ISRO | 10 Major Achievements And Contributions

The Indian Space Research Organisation (ISRO) is the space agency of India with its headquarters in the city of Bengaluru, Karnataka. Organized space research in India was initiated by Dr. Vikram Ambalal Sarabhai, who is widely regarded as the Father of the Indian Space Program. It was on his urging that the Indian National Committee for Space Research (INCOSPAR) was established in 1962. INCOSPAR grew and became ISRO in 1969. The Government of India established the Department of Space (DoS) in 1972 and brought ISRO under DoS management on June 1, 1972. DoS, in turn, reports to the prime minister of India. ISRO built its first ever satellite Aryabhata in the early 1970s and it was launched with the help of the Soviet Union on April 19, 1975. On July 18, 1980, ISRO successfully launched SLV-3 making India only the seventh nation in the world to possess the capability to send objects into orbit using its own launch vehicles. ISRO hasn’t looked back since then and has accomplished several momentous feats including discovering the presence of water on the moon; becoming the first organization to reach Mars in its maiden attempt; and creating the world record of largest number of satellites launched on a single flight by any space agency. Know more about the contributions of Indian Space Research Organisation through its 10 major achievements.


Named after the eminent Indian astronomer and mathematician of the 5th century, Aryabhata was the first satellite developed by India and it was built by the Indian Space Research Organisation (ISRO). The process of building it started from scratch and was realised within a period of 30 months by a young team of scientists and engineers led by Prof U R Rao. Aryabhata was launched on April 19, 1975, to conduct experiments in X-ray astronomy, aeronomics and solar physics. Its launch made India the 13th nation to develop an artificial satellite. As of March 7, 2020, over 80 countries have operated artificial satellites. However, the 360-kilogram Aryabhata was launched by the Soviet Union using their Kosmos-3M launch vehicle from Kapustin Yar, a Russian rocket launch site in Astrakhan Oblast. In 1972, an agreement between India and the Soviet Union enabled the successful launch where India allowed the Soviet Union to use Indian ports for tracking ships and launching vessels in return for launching Indian satellites. Unfortunately, after four days, a failure in the satellite’s electrical power system halted experiments. Nonetheless, Aryabhata laid the foundation for India’s satellite program.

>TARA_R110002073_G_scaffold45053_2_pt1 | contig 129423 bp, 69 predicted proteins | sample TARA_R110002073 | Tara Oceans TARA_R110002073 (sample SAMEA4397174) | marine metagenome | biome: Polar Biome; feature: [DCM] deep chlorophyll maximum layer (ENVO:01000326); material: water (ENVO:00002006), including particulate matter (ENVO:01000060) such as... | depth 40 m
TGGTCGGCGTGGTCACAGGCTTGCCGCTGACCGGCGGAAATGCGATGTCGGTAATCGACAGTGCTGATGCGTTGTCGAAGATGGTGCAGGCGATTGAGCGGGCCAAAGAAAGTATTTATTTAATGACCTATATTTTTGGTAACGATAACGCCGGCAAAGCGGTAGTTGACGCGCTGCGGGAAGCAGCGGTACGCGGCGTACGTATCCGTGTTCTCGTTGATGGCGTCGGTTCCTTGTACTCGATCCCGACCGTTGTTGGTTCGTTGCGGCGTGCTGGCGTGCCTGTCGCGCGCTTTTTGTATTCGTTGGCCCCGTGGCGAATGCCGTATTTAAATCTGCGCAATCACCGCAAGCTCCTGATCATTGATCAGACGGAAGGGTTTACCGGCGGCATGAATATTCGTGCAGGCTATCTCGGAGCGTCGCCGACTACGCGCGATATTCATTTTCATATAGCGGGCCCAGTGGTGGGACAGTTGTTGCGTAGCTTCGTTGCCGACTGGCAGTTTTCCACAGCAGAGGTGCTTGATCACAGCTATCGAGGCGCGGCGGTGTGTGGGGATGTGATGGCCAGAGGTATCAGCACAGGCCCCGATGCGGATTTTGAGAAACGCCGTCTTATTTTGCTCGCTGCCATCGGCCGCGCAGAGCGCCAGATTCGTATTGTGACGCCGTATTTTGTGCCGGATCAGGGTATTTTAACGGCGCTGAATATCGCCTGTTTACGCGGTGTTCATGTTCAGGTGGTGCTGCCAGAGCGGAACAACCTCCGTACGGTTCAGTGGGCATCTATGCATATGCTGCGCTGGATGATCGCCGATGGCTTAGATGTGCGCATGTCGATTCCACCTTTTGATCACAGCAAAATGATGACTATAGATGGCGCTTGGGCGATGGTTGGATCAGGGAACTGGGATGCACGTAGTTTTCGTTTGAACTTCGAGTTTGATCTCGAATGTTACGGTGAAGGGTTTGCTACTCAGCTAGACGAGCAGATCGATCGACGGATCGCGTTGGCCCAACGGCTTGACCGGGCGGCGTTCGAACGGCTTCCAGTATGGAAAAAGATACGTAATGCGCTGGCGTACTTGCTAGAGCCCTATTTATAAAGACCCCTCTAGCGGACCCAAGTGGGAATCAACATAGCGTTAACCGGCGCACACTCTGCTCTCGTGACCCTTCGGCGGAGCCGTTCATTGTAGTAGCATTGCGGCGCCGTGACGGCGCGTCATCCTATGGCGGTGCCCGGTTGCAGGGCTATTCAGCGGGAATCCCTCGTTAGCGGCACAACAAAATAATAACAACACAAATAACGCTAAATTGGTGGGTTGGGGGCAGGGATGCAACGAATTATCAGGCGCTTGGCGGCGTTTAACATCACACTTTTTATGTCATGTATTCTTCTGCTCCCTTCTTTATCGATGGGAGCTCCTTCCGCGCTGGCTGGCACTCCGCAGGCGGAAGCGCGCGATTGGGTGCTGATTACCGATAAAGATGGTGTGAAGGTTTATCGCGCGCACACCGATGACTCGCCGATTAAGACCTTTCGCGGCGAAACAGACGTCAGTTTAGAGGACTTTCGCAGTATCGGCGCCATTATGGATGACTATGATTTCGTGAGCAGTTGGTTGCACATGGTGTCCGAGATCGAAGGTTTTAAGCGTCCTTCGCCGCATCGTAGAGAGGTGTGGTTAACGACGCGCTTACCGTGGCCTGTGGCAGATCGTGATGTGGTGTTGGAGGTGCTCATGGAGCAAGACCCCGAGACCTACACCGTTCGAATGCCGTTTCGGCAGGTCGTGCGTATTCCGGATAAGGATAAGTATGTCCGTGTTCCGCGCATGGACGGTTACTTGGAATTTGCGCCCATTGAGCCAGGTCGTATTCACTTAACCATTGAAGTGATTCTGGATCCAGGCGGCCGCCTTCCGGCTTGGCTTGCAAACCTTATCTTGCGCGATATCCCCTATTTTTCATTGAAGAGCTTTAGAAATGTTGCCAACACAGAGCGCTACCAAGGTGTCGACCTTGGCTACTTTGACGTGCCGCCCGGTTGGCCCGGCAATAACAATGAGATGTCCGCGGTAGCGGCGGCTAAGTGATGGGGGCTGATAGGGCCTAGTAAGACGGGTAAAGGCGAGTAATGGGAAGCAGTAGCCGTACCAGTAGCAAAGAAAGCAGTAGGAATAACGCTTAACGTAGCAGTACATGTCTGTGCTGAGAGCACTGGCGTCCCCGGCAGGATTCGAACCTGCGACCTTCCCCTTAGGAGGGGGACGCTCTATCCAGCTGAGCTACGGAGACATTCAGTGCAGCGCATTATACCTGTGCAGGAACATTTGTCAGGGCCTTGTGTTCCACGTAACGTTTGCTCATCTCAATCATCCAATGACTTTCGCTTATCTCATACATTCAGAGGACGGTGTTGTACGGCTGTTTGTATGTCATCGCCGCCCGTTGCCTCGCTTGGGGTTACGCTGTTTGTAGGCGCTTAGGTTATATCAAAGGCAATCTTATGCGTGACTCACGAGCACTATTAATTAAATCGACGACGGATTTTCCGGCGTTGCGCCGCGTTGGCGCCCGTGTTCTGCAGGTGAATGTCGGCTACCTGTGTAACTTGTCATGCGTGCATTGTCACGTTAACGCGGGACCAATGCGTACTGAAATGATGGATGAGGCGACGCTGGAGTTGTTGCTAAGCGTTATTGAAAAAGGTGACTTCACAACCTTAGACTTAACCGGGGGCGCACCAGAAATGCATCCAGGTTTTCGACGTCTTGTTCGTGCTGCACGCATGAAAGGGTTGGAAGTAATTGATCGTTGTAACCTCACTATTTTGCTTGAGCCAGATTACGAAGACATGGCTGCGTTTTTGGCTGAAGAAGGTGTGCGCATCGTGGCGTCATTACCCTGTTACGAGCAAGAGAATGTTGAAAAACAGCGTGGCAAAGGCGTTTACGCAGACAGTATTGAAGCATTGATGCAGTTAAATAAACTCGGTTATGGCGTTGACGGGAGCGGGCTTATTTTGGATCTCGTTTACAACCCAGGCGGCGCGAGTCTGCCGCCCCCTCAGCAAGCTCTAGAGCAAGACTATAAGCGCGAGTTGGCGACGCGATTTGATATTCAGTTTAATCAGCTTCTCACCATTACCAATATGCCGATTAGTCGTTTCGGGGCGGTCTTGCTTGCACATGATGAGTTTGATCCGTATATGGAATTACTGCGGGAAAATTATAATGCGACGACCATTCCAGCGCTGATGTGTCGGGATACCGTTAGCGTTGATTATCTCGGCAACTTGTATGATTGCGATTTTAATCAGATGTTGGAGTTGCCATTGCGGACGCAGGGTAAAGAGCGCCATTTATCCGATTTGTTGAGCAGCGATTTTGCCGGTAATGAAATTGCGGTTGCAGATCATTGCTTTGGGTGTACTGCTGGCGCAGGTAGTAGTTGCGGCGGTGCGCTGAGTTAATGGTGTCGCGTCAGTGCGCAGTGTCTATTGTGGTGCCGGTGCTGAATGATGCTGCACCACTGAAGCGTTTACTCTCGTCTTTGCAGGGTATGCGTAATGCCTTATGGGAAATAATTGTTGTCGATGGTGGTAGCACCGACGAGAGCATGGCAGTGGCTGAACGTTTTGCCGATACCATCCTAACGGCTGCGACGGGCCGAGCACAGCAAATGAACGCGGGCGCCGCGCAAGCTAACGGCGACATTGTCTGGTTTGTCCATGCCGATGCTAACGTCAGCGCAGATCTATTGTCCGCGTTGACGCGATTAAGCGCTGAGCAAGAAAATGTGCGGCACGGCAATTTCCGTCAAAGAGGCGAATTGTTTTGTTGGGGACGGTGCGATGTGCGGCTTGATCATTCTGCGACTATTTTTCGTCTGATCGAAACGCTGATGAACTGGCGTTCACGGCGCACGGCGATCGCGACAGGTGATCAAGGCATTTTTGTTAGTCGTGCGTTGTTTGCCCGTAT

Aryabhata satellite
Aryabhata, India’s first indigenous satellite


Started in the early 1970s, the Satellite Launch Vehicle (SLV or SLV-3) project was a project of ISRO to develop the technology needed to launch satellites. The SLV is a small-lift rocket orbital launch vehicle intended to reach a height of 500 kilometres (310 miles) and carry a payload of 40 kilograms (88 pounds). The first experimental flight of SLV-3, in August 1979, was a failure. However, on July 18, 1980, SLV-3 was successfully launched from Sriharikota range in the Nellore district of Andhra Pradesh. It deployed the Rohini satellite in near-earth orbit. It was the first successful satellite launch that took place on Indian soil. This made India only the seventh nation in the world to possess the capability to send objects into orbit using its own launch vehicles. Moreover, as of 2019, nine countries and one inter-governmental organization, the European Space Agency (ESA), have a proven orbital launch capability. Only two of the four test flights of SLV-3 were successful with the last launch taking place in 1983.

SLV Launch
Photo of SLV Launch


The successful SLV-3 launch was a massive boost for ISRO and it showed the way to other advanced launch vehicle projects. The Augmented Satellite Launch Vehicle (ASLV) was designed to augment the payload capacity to 150 kg, thrice that of SLV-3. Under the ASLV programme, four developmental flights were conducted with the first on March 24, 1987 and the last on May 4, 1994. The Polar Satellite Launch Vehicle (PSLV) is an expendable medium-lift launch vehicle which is the third generation launch vehicle of India and it allowed ISRO the capability to launch satellites into polar orbits. PSLV allowed India to launch its Indian Remote Sensing (IRS) satellites into sun-synchronous orbits. Moreover, it can also launch small satellites into geostationary transfer orbit (GTO). After its first successful launch in October 1994, PSLV emerged as the reliable launch vehicle of ISRO with 39 consecutively successful missions by June 2017. During the period, it launched 48 Indian satellites and 209 satellites for customers from abroad.

PSLV C35 at launch pad
PSLV C35 at launch pad


Geosynchronous Satellite Launch Vehicle (GSLV) is an expendable launch system for placing satellites into geostationary orbits. From its first flight on April 18, 2001, it is the largest launch vehicle developed by ISRO. On January 5, 2014, GSLV-D5 launched GSAT-14 into its intended orbit. This marked the first successful flight using the cryogenic engine developed by India. A cryogenic rocket engine is highly efficient and it was one of the main factors in NASA’s success in reaching the Moon. As of 2020, the United States, Russia, Japan, India, France and China are the only countries that have operational cryogenic rocket engines. India’s indigenous cryogenic engine is a fruit of ISRO’s initiative, the Cryogenic Upper Stage Project, that began in April 1994. The Geosynchronous Satellite Launch Vehicle Mark III (GSLV Mk III) is a three-stage medium-lift launch vehicle. It is designed to carry 4 ton class of satellites into geosynchronous transfer orbit (GTO) or about 10 tons to low earth orbit (LEO). Moreover, it possesses the capability to take human beings to space. Its first experimental flight took place on December 18, 2014; while on June 05, 2017, it successfully placed a GSAT-19 satellite into a GTO.